Homophobia in The Black Community

By reading the title of this article, you might say “WHAT?” An oppressed group excluding another marginalized group? Yes, in 2019, there is still underlying homophobia (or queerphobia) within the black community.

Image result for homophobia in the black communityPhoto by Good Men Project

Being homophobic is not a healthy trait to have, and for an oppressed group to discriminate against another marginalized group is troubling.


Does social media contribute?

We all love social media and we usually get most of our news from it. One popular black-owned social media/news company, The Shade Room, is known for its postings of trending news, community news and entertainment. The social media account has racked up about 14.8 million followers on Instagram.

The Shade Room is also notoriously known for their comments from other followers. You may find yourself going on the account just to scroll through the comments. But whenever there is anything queer-related or trans-related, the comments are flagged as hateful, transphobic and homophobic.

Shown below is a post of Lil Uzi Vert, the Philly hip-hop artist is not only known for his music but for his style, also. He was previous pictured wearing women's clothing (see below) and received an overwhelmingly negative response from users on social media. These hateful comments are shown below in this post from The Shade Room:

Photo by The Shade Room

Now, this does not generalize the entire black community, but it goes to show that there is some work that needs to be done with the acceptance of queerness.

Many of the comments had patterns of homophobia. It is interesting to note that the caption was, “Does hypermasculinity perpetuate homophobia in the black community?” and most of the comments were along the lines of “this is going to mess our children up.”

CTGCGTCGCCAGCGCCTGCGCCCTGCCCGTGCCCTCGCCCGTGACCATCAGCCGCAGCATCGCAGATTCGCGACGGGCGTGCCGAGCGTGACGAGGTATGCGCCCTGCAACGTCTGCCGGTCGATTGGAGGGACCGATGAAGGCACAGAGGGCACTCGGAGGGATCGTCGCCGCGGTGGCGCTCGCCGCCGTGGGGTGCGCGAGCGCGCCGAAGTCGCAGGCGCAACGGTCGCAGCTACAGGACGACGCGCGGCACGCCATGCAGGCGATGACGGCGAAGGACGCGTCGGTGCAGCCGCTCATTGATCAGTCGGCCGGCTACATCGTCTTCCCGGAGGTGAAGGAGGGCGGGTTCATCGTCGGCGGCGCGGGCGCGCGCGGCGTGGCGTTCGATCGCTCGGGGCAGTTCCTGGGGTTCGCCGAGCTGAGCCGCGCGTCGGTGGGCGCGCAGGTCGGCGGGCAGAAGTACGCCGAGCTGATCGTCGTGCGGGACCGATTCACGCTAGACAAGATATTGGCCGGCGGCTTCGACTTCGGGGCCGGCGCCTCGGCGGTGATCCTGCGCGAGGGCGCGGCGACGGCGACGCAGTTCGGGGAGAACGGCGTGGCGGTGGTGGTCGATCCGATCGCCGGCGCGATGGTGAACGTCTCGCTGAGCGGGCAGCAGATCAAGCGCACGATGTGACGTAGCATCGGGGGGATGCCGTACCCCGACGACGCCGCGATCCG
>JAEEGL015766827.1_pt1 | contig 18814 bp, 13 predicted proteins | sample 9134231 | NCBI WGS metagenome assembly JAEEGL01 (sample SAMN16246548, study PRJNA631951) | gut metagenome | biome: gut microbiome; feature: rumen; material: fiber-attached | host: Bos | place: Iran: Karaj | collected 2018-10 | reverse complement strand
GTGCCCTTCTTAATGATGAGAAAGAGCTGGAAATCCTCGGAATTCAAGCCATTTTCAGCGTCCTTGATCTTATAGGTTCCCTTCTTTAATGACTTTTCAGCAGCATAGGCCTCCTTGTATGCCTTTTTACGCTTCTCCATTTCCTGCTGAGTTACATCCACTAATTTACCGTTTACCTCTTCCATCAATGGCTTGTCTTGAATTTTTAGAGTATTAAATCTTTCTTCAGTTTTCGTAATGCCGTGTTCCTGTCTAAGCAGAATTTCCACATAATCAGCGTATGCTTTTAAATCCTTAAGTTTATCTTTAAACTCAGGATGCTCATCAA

Homophobia on Campus

Photo by Black Student Alliance

The Georgia State’s Black Student Alliance former president, Jasmine Bell, reached out to the Panthers for Black Feminism’s co-founder, Ebony Short, in regards to an e-board member who stated that BSA should not “... endorse Pride because being gay impedes the black family.” Bell reached out to P4BF for advice and said that the BSA president did not want to go forth with releasing a statement that was said by the E-board member in fear of “shaming” the person. These statements made by the E-board member are seen as having homophobic tendencies. Saying that being gay impedes the black family is saying that because someone is gay they can’t reproduce or have a child that will continue the black race. Well, this is entirely false because same-sex couples can have children of their own with the help of insemination, surrogacy, adoption, etc. It seems as though a number of people in the black community lack to understand what queerness is. It is necessary for an increase in the effort to educate ourselves and peers so statements such as these aren't continued.


Hearing from Students:

It can be even harder to come out when you are from a different culture. The cultural difference can be masked with such homophobia and transphobia that it is impossible for those who have struggled with their identity to come out.

Sunny H., a freshman at Georgia State, says that growing up in a Jamaican household and coming out (sexual and gender identity) was very hard. Their experiences with homophobia in the black community came from their parents and school. Their parents would tell them at an early age that is is not safe to be queer.

“Like I know they really don’t like the trans things. If my mom knew that you were a lesbian and we were hanging out she would think that something was going on,” Sunny said.

Sunny also recalls that when dating outside of their race they found it easier to come out to their exes parents. They would go over their exes house and talk about their sexuality with their exes parents. They found that their exes parents were much more accepting than their own. After the fact, they’d go home and mask their own identity because of their family’s homophobia and transphobia.



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Source by GIPHY

It is unfortunate that in 2019 we still see traits of homophobia (and even transphobia). There needs to be new changes in perceptions within the black community when it comes to accepting queerness. This could be done through media platforms such as social media, magazines, billboards, and education. If there was more representation then maybe queerness would be accepted more.